Mathematical models and statistical methods for understanding the ecological and evolutionary dynamics of viral infectious diseases

PI(s): Katia Koelle (Duke University)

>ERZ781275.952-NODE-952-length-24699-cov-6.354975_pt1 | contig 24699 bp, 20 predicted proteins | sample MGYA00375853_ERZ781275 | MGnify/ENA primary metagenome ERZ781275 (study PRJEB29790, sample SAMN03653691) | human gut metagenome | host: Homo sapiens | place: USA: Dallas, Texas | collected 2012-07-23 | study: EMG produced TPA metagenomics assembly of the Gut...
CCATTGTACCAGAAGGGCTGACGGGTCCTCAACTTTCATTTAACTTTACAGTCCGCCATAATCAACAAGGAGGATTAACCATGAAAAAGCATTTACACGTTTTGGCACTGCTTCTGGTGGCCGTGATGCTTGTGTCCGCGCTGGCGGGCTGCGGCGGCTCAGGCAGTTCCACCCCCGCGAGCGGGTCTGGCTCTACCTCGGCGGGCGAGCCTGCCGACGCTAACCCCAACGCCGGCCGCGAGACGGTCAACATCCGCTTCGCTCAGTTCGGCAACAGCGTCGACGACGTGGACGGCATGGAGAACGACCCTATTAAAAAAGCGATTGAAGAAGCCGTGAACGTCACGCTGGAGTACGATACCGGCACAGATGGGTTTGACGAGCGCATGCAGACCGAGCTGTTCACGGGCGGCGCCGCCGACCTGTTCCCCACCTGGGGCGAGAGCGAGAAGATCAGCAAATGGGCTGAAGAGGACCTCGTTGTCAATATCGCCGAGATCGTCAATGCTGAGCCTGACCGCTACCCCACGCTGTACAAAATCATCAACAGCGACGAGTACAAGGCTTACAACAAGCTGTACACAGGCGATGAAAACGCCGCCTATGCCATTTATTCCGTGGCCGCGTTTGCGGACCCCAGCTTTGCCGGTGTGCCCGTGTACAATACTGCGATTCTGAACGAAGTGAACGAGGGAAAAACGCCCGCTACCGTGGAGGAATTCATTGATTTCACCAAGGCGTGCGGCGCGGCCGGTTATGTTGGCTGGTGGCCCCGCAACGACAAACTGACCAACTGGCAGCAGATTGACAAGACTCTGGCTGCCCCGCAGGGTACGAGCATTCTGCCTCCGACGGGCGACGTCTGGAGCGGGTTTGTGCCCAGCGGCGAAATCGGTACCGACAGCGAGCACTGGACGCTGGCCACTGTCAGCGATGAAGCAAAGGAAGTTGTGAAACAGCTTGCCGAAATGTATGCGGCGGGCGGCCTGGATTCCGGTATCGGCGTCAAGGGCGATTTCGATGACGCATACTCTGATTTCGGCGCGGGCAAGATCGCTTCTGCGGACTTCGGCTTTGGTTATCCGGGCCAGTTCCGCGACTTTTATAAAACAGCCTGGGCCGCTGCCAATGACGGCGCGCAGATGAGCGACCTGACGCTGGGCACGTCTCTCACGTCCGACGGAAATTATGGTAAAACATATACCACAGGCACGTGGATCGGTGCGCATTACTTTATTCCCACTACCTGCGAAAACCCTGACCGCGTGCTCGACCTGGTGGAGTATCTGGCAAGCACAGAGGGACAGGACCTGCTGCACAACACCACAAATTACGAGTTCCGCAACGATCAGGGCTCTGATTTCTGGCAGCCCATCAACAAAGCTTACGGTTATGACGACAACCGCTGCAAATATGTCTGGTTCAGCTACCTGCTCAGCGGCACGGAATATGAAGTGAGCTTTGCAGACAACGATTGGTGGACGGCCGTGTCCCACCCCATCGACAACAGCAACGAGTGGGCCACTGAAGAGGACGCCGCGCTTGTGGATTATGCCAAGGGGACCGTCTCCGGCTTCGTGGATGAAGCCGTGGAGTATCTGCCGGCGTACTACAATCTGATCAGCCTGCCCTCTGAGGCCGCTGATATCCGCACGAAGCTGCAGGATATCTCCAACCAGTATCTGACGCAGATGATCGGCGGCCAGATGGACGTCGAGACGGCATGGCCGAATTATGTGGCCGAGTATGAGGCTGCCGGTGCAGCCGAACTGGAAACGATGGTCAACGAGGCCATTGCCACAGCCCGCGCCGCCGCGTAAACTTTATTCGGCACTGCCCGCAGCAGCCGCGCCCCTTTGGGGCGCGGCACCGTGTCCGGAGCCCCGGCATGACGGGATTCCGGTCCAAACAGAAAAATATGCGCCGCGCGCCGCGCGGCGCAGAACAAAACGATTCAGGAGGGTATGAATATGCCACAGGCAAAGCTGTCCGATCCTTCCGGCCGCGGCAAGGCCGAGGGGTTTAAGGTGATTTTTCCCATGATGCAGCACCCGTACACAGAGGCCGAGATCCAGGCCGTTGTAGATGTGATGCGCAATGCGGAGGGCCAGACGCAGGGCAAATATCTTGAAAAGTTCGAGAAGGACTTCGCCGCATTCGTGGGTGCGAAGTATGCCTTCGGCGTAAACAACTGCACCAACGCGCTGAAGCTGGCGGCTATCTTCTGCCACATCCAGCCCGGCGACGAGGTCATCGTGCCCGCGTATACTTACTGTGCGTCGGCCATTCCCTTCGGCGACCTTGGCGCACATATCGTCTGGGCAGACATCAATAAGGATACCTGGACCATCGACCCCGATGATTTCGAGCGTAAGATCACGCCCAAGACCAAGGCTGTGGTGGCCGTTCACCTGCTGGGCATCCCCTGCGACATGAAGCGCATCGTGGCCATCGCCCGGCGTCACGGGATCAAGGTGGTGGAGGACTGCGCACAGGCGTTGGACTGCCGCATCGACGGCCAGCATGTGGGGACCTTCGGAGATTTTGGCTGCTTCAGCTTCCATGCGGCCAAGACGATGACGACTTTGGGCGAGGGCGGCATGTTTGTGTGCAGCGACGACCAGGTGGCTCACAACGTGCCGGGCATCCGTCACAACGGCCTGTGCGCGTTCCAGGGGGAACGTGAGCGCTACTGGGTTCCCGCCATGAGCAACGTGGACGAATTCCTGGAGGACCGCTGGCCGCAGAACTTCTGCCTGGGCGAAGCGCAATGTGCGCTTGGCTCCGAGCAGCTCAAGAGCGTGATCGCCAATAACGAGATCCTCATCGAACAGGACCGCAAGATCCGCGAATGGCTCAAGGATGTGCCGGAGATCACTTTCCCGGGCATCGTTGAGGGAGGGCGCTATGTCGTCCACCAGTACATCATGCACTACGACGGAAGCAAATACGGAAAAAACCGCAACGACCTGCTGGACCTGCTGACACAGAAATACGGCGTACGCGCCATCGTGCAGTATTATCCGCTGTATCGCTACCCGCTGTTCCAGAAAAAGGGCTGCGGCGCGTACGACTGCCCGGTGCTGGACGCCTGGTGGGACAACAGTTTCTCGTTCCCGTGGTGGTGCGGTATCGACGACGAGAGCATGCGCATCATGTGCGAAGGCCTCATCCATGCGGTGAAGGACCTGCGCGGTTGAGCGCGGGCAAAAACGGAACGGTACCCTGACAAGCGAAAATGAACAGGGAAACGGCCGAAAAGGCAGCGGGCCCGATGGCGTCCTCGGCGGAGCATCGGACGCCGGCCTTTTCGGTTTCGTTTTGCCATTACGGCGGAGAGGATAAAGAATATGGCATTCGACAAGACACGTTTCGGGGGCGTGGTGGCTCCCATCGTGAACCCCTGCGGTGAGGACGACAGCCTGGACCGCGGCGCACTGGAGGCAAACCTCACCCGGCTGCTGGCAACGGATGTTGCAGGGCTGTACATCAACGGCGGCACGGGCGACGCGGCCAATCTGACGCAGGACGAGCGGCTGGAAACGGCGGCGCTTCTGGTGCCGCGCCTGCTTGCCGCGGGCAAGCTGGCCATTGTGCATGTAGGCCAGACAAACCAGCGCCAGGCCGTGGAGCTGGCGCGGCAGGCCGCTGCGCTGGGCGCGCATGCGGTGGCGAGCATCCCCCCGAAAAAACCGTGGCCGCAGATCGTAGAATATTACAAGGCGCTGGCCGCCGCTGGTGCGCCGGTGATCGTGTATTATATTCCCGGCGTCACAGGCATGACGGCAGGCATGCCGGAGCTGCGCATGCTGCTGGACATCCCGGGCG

Over my stay at NESCent, I have been working on the development of mathematical models and statistical approaches for viral infectious diseases. In addition to time series of disease incidence, we now commonly have access to viral sequences sampled over time. How can we use these genetic datasets to more fully understand a virus’s population dynamics and the drivers of these dynamics, using mechanistic population models? The focus on my research at NESCent has therefore been on developing epidemiological models with population dynamic parameters (e.g., transmission rates, recovery rates) that can be interfaced with genetic data, and on developing population genetic methods that enable this interface. Specifically, I have developed a general approach for deriving rates of coalescence for epidemiological models, which are necessary to compute the probability of a genealogy given population parameters. Together with Allen Rodrigo, I have also been working on developing models with time-varying parameters that can be interfaced with sequence data exhibiting time-varying substitution rates.